In an interview published in Milano Finanza and Italia Oggi, the partner, Lawyer Tommaso Fonti, LL.M. explains, with a practical approach, the regulation of transfer pricing and the work of our Transfer Pricing team, headed by him and composed of senior associate Denis Amici and junior associate Lorenzo Ricciotti.

Cos’è il Transfer Pricing

Read the interview:

D. What is Transfer Pricing and who are the typical clients who seek you advice?

ANSWER: “This is the legal framework under which companies belonging to multi-national enterprise groups must determine, for tax purposes, the transfer prices applied to intra-group commercial or financial transactions. Transfer Pricing is not a practice aimed at tax avoidance, but rather is aimed at properly allocating taxable income and, consequently, taxes between the different countries where the multinational company operates. The clients who usually contact us are multinational enterprise groups with parent companies in Italy and subsidiaries abroad or vice versa.”

D. What are the advantages of adopting an appropriate intra-group transfer pricing policy?

A: “They are mainly twofold: firstly, to avoid transfer pricing adjustments by the Italian tax authorities on the costs incurred and/or revenues earned by the multinational company; and secondly, to monitor and reduce the tax risk associated with intra-group transactions, to ensure that the Italian company – parent company or subsidiary – maintains its corporate value, also in view of a future sale of the same to potential investors.”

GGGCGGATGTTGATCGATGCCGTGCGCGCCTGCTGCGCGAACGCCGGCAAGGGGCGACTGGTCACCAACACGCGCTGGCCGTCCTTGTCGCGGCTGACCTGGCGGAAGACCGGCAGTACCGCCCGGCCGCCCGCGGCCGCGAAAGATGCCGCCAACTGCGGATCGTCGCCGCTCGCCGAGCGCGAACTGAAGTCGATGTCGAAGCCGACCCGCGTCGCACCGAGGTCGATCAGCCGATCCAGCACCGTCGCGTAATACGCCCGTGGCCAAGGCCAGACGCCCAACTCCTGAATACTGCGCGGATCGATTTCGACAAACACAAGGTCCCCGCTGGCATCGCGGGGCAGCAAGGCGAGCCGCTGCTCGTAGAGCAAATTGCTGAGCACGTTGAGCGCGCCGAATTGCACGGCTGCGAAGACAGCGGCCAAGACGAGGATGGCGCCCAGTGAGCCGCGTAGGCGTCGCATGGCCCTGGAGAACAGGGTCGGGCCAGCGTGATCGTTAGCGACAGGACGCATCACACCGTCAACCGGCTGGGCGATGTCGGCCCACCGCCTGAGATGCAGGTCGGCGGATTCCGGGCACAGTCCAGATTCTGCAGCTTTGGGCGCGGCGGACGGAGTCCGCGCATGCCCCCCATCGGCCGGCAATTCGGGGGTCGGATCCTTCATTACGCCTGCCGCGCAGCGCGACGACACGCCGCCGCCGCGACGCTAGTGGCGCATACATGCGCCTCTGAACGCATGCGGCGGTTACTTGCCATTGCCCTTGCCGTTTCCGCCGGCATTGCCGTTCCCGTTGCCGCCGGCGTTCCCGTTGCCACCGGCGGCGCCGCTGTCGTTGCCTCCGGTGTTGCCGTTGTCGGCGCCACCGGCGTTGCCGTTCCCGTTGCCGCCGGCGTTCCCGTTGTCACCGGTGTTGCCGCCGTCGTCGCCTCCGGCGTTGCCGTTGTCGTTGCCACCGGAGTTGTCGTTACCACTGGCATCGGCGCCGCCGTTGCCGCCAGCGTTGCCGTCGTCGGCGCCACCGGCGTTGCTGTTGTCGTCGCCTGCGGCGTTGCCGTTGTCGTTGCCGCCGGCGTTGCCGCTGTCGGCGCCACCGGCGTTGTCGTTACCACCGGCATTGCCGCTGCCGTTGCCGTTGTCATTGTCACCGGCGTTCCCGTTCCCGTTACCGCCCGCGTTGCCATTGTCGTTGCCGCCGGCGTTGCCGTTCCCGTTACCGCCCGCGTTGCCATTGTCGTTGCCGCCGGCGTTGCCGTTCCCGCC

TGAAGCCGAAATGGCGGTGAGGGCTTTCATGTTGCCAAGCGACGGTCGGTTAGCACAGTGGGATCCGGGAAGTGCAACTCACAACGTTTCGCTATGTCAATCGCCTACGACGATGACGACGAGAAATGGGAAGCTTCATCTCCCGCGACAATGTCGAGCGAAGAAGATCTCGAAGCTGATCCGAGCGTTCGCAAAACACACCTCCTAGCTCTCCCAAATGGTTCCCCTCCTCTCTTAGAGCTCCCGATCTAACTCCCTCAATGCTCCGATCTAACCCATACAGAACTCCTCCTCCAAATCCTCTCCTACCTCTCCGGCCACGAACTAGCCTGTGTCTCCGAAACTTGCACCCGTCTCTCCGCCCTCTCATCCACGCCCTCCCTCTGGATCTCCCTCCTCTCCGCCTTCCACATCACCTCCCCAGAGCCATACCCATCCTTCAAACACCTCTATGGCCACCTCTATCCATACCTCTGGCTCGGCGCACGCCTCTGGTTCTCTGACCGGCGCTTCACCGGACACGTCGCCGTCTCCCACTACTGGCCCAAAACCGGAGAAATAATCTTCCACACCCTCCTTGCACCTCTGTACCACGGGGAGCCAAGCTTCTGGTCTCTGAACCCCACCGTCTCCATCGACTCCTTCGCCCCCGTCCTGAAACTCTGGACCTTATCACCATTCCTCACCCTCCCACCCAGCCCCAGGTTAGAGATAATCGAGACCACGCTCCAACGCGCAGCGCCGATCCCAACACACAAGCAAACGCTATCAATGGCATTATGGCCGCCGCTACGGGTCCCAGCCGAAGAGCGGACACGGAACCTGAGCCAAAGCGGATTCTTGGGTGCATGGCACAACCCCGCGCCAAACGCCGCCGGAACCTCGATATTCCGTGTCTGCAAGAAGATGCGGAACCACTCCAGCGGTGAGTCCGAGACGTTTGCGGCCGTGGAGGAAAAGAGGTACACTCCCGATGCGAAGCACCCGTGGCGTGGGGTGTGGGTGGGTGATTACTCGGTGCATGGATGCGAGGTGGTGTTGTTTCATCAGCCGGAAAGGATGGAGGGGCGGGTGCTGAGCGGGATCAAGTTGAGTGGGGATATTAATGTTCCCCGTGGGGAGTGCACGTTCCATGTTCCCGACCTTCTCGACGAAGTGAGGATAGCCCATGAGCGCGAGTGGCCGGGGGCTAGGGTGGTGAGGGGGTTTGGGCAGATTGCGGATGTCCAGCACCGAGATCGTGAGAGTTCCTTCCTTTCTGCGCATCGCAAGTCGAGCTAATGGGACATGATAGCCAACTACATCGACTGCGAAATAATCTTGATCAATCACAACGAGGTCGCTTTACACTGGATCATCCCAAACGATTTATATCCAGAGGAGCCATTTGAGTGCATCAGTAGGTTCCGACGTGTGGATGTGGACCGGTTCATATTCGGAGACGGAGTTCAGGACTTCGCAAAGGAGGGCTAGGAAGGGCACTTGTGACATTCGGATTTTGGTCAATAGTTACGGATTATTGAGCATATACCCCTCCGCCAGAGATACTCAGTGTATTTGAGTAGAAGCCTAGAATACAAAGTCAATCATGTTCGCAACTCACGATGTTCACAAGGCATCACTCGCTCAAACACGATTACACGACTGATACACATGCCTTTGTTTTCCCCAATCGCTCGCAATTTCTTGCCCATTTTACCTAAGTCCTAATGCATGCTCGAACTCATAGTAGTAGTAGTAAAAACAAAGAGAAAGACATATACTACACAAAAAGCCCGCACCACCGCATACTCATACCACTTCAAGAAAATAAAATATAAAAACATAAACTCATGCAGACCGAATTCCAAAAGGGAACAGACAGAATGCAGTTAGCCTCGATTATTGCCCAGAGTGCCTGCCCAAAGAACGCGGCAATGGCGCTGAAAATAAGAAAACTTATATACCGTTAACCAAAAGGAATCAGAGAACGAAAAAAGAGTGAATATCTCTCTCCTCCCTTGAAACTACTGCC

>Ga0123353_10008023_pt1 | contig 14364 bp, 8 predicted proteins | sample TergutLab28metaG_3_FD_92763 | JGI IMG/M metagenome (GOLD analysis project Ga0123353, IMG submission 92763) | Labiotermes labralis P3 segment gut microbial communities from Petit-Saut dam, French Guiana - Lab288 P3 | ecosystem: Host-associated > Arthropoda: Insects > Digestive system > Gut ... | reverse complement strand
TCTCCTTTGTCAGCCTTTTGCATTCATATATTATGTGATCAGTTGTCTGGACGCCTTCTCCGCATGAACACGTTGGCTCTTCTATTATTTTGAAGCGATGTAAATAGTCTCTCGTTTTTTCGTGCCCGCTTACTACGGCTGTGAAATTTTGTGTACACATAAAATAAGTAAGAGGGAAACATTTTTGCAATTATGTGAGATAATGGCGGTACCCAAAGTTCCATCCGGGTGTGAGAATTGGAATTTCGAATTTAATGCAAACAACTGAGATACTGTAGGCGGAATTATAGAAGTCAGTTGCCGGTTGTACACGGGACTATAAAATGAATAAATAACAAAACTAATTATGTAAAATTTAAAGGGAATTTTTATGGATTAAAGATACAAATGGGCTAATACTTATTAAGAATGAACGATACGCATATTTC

D. What does Transfer Pricing Documentation consist of?

A: “In Italy, for more than ten years a law has been in force that allows taxpayers to adopt Transfer Pricing Documentation, namely, a set of documents aimed at demonstrating that the transfer prices practised intra-group conform to market values, the so-called “arm’s length principle”. The document set consists of the Masterfile and the Countryfile: the first document gathers information about the group and describes its operations and internal relations; the Countryfile, on the other hand, describes the Italian resident company. By adopting appropriate documentation, the Italian taxpayer company can avoid adjustments to the intra-group prices charged and thus higher income being subjected to tax by the Italian tax authorities or at least avoid the imposition of penalties resulting from such adjustments.”

D. How does your Transfer Pricing team operate in practice when advising clients on this matter?

A: “We go into the company to understand its business and operations, the industry where it does business, its transactions with foreign subsidiaries and the logic behind the determination of intra-group pricing. With the information gathered, we develop the appropriate economic “benchmark analyses” to support the intra-group pricing from a tax perspective. If we spot issues, we propose solutions to the company to revise its transfer pricing policy. Once the analysis is complete, we draft the documentation. In all phases of our assistance, we work closely with the relevant corporate functions and the company’s advisors, first and foremost the accountant.”

D. What advice do you give companies facing the issue of Transfer Pricing?

A: “For companies approaching Transfer Pricing for the first time, the operational advice is to carefully consider this issue from the very conception of the multinational corporate group and the intra-group transactions that will occur between the group’s various subsidiaries. Secondly, it is very important to have solid and well-drafted intra-group contracts. Lastly, for companies that have already implemented a Transfer Pricing policy and/or have already adopted the Documentation, it is advisable that they constantly verify, at least on an annual basis, that the policy, the intra-group contracts and the information contained in the Documentation reflect the parties’ actual conduct in the context of their intra-group relations.”

Download the article (in Italian) from:

Milano Finanza

Italia Oggi